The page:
For an examination of illegalities in contemporary South American popular constitution-making, see Braver, Joshua, Introduction- We, the Mediated People: Popular Constitution-Making in Contemporary South America (October 25, 2021). (Oxford University Press, forthcoming), available at SSRN: https://ssrn.com/abstract=3949633
 Jon Elster, Constitutional Bootstrapping in Philadelphia and Paris, 14 Cardozo Law Rev. 549 (1992).
 For empirical perspectives, see Tom Ginsburg, Zachary Elkins & Justin Blount, Does the Process of Constitution-Making Matter?, 5 Annual Review of Law and Social Science 201–223 (2009); Gabriel L. Negretto, Constitution making and constitutionalism in Latin America: the role of procedural rules, in Comparative Constitutional Law in Latin America (Rosalind Dixon & Tom Ginsburg eds., 2017).
 Elster, Constitutional Bootstrapping at 559.
 There is some disagreement about whether this method is truly legal. In 2004, the Congress amended the Constitution to create a pathway to call Some have argued that it was legal as the government followed the procedures laid out in the Constitution to call a Constitutional Assembly. One of us, Joshua Braver, has argued that the amendment, passed less than two years earlier, was itself illegal. See Joshua Braver, Constituent Power as Extraordinary Adaptation (June 30, 2018). Available at SSRN: https://ssrn.com/abstract=3022221 or http://dx.doi.org/10.2139/ssrn.3022221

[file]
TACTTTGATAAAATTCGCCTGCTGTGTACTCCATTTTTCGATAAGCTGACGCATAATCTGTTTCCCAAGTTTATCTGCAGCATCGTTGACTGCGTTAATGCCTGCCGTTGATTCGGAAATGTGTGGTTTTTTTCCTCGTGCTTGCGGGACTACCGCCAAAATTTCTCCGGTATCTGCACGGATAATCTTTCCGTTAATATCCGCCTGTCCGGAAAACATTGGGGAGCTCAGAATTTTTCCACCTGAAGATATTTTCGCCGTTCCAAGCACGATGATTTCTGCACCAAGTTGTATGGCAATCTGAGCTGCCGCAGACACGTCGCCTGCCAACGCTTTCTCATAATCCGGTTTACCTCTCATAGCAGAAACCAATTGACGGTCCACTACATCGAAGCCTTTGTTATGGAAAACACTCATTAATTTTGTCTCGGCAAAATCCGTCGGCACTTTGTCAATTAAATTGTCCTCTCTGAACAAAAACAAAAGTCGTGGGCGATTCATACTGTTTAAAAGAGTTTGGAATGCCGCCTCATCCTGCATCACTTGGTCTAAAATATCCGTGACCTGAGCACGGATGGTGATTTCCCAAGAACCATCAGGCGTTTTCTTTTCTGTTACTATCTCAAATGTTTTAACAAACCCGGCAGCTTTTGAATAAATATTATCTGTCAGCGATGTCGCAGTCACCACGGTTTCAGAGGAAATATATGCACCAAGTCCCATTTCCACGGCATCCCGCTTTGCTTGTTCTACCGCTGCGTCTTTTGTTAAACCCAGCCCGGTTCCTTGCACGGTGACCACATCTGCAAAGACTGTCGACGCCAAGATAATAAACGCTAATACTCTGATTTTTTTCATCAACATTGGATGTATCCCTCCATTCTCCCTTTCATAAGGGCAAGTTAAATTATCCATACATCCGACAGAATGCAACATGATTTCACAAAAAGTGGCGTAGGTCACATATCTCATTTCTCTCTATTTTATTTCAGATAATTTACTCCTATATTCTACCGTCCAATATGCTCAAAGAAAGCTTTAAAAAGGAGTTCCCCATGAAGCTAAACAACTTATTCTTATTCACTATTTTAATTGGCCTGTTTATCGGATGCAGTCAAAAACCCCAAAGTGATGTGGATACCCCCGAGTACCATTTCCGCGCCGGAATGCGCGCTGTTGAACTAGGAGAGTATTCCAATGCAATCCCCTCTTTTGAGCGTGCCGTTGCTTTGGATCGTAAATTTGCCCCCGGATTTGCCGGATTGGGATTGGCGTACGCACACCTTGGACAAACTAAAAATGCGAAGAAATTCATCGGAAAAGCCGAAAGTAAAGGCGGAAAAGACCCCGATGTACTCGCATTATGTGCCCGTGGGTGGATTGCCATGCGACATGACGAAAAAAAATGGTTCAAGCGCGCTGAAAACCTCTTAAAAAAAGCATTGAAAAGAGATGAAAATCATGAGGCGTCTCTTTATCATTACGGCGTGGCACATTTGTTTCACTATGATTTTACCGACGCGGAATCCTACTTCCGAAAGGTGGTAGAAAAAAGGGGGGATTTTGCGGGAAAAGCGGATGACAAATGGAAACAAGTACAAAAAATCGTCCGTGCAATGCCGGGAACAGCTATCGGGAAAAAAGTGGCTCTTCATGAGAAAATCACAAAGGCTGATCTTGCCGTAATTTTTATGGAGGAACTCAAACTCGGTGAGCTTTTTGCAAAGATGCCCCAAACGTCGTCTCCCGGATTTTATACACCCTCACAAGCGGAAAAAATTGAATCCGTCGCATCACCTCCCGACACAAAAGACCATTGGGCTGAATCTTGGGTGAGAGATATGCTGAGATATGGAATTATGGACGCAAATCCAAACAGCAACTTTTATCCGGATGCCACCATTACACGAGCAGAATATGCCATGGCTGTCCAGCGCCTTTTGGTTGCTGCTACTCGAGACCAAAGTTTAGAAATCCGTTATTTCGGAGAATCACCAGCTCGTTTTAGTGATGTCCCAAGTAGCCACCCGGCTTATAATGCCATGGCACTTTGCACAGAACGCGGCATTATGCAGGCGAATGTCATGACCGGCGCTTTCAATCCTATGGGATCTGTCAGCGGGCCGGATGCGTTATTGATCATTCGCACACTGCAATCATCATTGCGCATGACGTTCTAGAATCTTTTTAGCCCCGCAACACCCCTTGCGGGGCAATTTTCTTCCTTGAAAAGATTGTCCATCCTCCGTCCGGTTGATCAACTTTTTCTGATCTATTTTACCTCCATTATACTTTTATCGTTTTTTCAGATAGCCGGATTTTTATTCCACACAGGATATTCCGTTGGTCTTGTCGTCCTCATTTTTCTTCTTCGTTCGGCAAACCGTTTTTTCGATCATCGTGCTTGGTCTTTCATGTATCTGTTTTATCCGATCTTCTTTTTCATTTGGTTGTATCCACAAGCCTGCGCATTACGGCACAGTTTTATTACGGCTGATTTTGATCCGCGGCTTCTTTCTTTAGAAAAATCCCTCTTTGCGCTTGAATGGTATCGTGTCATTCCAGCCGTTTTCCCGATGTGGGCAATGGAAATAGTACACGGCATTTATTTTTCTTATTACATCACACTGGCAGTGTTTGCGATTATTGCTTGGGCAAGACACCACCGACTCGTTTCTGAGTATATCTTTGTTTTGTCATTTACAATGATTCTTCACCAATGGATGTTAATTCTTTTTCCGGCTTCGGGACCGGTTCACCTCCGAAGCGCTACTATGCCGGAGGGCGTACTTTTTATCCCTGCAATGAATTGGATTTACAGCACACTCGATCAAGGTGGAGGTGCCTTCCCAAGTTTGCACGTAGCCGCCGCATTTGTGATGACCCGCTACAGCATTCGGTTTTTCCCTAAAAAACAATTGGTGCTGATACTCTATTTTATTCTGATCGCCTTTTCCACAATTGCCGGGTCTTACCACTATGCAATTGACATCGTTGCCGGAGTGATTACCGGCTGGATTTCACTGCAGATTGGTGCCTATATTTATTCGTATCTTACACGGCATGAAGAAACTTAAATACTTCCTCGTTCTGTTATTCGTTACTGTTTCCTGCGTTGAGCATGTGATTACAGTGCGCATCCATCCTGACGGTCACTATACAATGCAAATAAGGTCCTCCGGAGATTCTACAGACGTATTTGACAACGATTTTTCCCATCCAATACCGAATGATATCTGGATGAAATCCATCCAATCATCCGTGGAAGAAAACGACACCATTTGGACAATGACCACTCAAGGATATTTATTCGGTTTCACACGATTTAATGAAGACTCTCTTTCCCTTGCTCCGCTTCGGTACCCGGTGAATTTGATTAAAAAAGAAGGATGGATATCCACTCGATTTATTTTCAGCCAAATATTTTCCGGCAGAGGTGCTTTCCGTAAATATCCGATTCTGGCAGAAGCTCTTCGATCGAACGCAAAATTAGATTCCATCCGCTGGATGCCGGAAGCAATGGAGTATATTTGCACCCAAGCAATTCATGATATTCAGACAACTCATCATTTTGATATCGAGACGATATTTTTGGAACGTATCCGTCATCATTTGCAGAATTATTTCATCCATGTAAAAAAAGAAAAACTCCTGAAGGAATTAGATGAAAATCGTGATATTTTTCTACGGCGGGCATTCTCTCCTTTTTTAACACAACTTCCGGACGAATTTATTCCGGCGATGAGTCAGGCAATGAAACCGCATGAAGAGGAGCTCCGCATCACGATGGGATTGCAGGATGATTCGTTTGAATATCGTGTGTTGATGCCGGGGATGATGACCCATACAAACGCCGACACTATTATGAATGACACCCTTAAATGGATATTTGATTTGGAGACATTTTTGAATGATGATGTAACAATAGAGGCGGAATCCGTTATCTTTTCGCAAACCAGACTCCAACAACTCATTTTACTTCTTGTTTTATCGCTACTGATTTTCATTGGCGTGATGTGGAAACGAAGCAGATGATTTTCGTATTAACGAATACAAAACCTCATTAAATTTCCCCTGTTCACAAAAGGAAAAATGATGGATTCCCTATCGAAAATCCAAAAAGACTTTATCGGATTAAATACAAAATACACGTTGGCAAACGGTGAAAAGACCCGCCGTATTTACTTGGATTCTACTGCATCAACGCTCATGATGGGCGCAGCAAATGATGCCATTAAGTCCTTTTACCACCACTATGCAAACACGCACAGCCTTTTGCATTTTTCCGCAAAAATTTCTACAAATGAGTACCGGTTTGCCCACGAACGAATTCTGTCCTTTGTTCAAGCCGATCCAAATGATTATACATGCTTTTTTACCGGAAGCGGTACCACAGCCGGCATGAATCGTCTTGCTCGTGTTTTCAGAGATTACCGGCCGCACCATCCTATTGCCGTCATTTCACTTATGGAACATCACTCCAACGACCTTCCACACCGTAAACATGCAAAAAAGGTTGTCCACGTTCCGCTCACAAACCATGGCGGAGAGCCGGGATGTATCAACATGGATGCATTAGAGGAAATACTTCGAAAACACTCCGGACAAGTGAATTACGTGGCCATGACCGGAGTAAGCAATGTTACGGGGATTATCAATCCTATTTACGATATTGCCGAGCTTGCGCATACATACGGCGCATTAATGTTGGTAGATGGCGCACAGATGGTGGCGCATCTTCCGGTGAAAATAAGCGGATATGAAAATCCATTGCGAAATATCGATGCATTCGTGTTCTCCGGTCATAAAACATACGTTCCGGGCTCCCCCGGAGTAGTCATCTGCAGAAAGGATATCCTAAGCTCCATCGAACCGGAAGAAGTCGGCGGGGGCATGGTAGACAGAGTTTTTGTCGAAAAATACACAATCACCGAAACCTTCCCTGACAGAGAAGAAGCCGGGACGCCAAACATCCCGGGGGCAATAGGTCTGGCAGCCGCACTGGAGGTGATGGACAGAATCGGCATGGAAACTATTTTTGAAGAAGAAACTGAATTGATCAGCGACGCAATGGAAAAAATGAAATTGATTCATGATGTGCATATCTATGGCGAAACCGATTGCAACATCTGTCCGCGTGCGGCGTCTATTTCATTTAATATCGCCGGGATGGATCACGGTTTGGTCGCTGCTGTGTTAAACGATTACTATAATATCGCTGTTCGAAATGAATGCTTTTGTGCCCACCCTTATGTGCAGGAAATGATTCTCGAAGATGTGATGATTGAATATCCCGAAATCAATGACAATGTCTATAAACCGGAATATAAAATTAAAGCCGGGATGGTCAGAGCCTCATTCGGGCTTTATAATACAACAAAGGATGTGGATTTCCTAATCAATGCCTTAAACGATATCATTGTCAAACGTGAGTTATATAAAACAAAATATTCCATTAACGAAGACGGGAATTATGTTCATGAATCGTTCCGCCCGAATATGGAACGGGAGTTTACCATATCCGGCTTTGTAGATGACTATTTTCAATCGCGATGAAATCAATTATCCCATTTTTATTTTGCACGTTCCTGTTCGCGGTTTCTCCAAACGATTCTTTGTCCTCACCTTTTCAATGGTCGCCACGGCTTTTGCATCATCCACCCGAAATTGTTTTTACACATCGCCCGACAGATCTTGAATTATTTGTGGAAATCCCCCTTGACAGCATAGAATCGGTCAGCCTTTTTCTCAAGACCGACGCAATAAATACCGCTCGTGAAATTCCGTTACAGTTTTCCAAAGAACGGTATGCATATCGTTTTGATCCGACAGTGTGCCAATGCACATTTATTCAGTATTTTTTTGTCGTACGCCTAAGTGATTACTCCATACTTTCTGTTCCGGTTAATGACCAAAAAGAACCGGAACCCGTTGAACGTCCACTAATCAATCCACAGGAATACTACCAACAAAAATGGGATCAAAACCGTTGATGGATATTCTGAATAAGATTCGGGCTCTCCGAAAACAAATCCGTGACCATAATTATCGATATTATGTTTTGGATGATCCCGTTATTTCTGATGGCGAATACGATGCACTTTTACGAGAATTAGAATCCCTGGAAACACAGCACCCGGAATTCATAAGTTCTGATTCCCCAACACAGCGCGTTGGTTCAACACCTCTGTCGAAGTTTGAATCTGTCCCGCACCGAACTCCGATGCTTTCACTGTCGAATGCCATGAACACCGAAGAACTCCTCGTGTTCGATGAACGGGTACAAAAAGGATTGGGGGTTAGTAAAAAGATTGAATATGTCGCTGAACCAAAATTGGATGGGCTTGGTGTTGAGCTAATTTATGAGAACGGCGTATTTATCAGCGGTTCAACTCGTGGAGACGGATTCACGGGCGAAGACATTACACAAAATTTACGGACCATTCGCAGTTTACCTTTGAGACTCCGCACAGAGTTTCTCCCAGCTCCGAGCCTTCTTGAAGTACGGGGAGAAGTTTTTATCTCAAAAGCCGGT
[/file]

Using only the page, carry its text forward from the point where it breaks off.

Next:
Franco Gamboa, Dilemas y Conflictos sobre la Constitución en Bolivia: Historia Política de la Asamblea Constituyente 144 (2009).
 For the complete story of the process, see Gamboa, Dilemas; Salvador Schavelzon, El Proceso Constituyente en Bolivia (2006-2009): Entre en Acuerdo Moderado y la Ruptura Revolucionaria. For shorter more law-centric accounts Joshua Braver, Constituent Power as Extraordinary Adaptation (2018), https://papers.ssrn.com/abstract=3022221 (last visited Sep 7, 2021); David Landau, Constitution-Making Gone Wrong, 64 Ala. L. Rev. 923 (2012).
Landau and Braver have reflected on their differences about the significance on process for the Iconnect blog, see http://www.iconnectblog.com/2018/07/putting-abusive-constitutionalism-and-populism-in-perspective-2/
 Benjamin Alemparte, The Institutional Interest of Political Parties in Chile’s Constitution-Making Process, Int’l J. Const. L. Blog, Nov. 17, 2020, at: http://www.iconnectblog.com/2020/11/the-institutional-interest-of-political-parties-in-chiles-constitution-making-process/
 Joshua Braver, We, the Mediated People: Popular Constitution-Making in Contemporary South America(Oxford University Press forthcoming), Introduction available at https://papers.ssrn.com/sol3/papers.cfm?abstract_id=3949633.
 As Joel Colón-Ríos notes the confusion between sovereignty and constituent power in the same constituent body, as was the case of Franco’s Spain or Pinochet’s Chile “can also serve to justify important departures from democratic principles.” See Joel Colon-Rios, Constituent Power and the Law (2020) 228. Joshua Braver argue that is the logic at play in the making of the 1991 Colombian constitutional convention. Introduction- We, the Mediated People: Popular Constitution-Making in Contemporary South America (October 25, 2021). (Oxford University Press, forthcoming), Introduction available at SSRN: https://ssrn.com/abstract=3949633